I've long had a fondness for certain poetic forms oft-derided as doggerel. One of my favorite such forms is the Double Dactyl, also known as the Higgledy Piggledy.
A dactyl is a poetic foot which consists of a stressed syllable followed by two unstressed syllables. Words like "turpitude," "menopause," and "aspirin" are dactylic—their stress pattern goes DA-da-da.
A Double Dactyl is a poem consisting of two four-line stanzas. Most of the lines, as you might guess, consist of two dactylic feet. There are certain other structural requirements as well.
The first line, for instance, is usually a double-dactylic nonsense phrase. "Higgledy-piggledy" is the most common beginning. (It took me years to discover that that's pronounced "HIG-ul-dee PIG-ul-dee," rather than "HIG-leh-dee PIG-leh-dee." Not that it matters.)
The second line is usually the name of a person, the subject of the poem. As a result, the double dactyl is one of the few poetic forms whose topics are limited by the stress patterns of a subject's name.
The third line can be any old pair of dactyls, usually beginning to describe or discuss the subject given in the second line. The fourth line is truncated, missing the last two syllables of the second dactyl—it goes "DA-da-da-DA" instead of "DA-da-da DA-da-da."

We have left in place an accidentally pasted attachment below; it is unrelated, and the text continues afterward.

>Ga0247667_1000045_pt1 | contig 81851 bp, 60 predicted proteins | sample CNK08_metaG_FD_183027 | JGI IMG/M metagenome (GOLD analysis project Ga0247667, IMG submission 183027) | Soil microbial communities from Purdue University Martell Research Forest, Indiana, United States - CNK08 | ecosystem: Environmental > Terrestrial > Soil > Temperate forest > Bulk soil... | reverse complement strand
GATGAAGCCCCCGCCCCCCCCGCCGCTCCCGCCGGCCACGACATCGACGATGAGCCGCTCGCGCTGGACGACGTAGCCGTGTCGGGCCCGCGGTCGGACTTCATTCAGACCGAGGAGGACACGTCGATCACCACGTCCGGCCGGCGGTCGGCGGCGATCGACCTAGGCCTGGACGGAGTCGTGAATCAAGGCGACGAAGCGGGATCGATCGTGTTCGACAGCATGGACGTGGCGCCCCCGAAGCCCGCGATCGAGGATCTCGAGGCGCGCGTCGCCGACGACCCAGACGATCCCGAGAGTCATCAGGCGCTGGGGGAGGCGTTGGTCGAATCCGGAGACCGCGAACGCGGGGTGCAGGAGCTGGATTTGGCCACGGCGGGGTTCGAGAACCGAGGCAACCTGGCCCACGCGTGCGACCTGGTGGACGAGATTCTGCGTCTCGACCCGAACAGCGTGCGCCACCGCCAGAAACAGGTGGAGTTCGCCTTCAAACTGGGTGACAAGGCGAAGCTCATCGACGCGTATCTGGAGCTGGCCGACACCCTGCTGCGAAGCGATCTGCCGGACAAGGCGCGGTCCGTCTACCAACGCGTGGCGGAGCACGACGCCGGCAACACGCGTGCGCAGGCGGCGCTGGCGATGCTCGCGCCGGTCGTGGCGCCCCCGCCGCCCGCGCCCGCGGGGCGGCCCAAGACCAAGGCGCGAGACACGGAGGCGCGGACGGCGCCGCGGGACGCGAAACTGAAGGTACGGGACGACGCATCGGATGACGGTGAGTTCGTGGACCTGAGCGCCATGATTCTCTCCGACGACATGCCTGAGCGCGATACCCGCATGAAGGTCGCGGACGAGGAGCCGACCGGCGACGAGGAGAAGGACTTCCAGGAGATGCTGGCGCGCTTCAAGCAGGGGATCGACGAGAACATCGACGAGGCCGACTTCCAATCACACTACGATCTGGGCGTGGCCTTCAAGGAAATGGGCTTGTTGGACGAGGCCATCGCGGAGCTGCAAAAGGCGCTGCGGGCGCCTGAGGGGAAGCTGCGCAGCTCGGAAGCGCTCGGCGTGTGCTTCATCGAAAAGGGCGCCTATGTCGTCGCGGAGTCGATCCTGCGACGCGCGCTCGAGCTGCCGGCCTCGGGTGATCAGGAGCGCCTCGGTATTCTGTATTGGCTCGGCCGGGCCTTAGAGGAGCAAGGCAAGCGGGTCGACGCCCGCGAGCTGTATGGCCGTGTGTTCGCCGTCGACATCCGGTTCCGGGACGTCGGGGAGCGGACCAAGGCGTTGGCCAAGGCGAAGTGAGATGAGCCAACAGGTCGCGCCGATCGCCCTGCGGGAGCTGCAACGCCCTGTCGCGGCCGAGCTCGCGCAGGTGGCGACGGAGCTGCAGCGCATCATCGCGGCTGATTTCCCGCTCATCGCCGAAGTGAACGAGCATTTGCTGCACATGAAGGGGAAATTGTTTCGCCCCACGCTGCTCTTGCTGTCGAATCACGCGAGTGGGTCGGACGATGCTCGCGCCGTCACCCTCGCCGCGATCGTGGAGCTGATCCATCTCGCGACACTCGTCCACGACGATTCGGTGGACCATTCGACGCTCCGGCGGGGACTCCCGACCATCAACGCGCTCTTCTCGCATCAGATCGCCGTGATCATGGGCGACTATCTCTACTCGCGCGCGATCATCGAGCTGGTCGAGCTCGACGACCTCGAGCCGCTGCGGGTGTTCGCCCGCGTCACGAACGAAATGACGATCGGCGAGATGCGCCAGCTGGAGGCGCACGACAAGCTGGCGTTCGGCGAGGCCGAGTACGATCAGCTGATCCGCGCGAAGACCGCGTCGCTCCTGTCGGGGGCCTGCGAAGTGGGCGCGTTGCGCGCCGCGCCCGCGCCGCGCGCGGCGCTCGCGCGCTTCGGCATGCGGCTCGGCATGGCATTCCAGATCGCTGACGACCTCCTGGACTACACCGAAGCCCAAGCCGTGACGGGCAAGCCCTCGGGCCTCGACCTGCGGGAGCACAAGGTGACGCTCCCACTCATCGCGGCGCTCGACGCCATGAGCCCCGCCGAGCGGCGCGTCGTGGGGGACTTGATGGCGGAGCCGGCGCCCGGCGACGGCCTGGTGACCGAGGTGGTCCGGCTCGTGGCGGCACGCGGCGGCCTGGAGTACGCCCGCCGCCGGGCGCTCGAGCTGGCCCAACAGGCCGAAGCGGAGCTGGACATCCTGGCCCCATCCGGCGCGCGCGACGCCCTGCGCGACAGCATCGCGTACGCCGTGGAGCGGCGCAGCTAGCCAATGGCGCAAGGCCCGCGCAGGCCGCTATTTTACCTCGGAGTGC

The fifth and seventh lines are unrestricted other than by meter, like the third line. The sixth line should ideally be a single six-syllable double-dactylic word, usually an adverb or adjective. And finally, the eighth line is truncated like the fourth line, and rhymes with the fourth line. (No other lines need to rhyme.)
For example, here's a Double Dactyl about a pessimistic character on a certain television series:
Second banana on
Known for her prophecies
"No one gets out of this
You might think the single six-syllable word would be the hard part, but once you get into the rhythm it comes fairly naturally; besides, you can cheat a little by constructing new words:
Issue their forecasts on
Each evening's news.
Much as they'd like to give
Statements, don't bet on the
Weather; you'll lose.
Topics often suggest themselves if you start with a double-dactylic name. This next item refers to the original (surprisingly moralistic) version of the story in question, not the Disney movie loosely based on it:
Hans Christian Andersen
Wrote of a mermaid who
Swam up on shore.
There she became somewhat
Less than amphibious;
Drowned in the sea-foam 'mid
And finally, here's one for the computer programmers in the audience:
* Higgledy Piggledy,
* Ritchie and Kernighan
* Wrote the definitive
* Book about C.
* If I were grading it,
* I'd rate the language at
* Least a high B.